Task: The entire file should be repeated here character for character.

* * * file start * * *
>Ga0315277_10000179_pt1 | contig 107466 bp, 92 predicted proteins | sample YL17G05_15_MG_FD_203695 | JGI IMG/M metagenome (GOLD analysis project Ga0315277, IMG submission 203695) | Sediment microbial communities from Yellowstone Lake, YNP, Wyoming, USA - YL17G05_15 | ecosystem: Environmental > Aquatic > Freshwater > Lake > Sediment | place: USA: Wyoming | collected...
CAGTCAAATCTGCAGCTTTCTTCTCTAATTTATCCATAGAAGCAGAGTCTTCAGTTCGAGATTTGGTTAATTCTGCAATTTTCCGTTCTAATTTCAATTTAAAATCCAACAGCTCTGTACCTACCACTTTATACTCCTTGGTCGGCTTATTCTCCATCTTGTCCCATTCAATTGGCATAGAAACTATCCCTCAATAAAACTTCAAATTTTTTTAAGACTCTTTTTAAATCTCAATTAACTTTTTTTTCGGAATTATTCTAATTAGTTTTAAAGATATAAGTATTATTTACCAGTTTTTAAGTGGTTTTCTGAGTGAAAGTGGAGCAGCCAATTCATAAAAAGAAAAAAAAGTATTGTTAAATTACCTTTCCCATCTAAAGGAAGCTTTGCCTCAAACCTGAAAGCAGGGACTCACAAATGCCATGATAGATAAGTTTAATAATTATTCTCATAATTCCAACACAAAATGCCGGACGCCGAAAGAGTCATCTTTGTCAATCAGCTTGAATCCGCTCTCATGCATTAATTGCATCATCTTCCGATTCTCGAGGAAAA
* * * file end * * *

>Ga0315277_10000179_pt1 | contig 107466 bp, 92 predicted proteins | sample YL17G05_15_MG_FD_203695 | JGI IMG/M metagenome (GOLD analysis project Ga0315277, IMG submission 203695) | Sediment microbial communities from Yellowstone Lake, YNP, Wyoming, USA - YL17G05_15 | ecosystem: Environmental > Aquatic > Freshwater > Lake > Sediment | place: USA: Wyoming | collected...
CAGTCAAATCTGCAGCTTTCTTCTCTAATTTATCCATAGAAGCAGAGTCTTCAGTTCGAGATTTGGTTAATTCTGCAATTTTCCGTTCTAATTTCAATTTAAAATCCAACAGCTCTGTACCTACCACTTTATACTCCTTGGTCGGCTTATTCTCCATCTTGTCCCATTCAATTGGCATAGAAACTATCCCTCAATAAAACTTCAAATTTTTTTAAGACTCTTTTTAAATCTCAATTAACTTTTTTTTCGGAATTATTCTAATTAGTTTTAAAGATATAAGTATTATTTACCAGTTTTTAAGTGGTTTTCTGAGTGAAAGTGGAGCAGCCAATTCATAAAAAGAAAAAAAAGTATTGTTAAATTACCTTTCCCATCTAAAGGAAGCTTTGCCTCAAACCTGAAAGCAGGGACTCACAAATGCCATGATAGATAAGTTTAATAATTATTCTCATAATTCCAACACAAAATGCCGGACGCCGAAAGAGTCATCTTTGTCAATCAGCTTGAATCCGCTCTCATGCATTAATTGCATCATCTTCCGATTCTCGAGGAAAA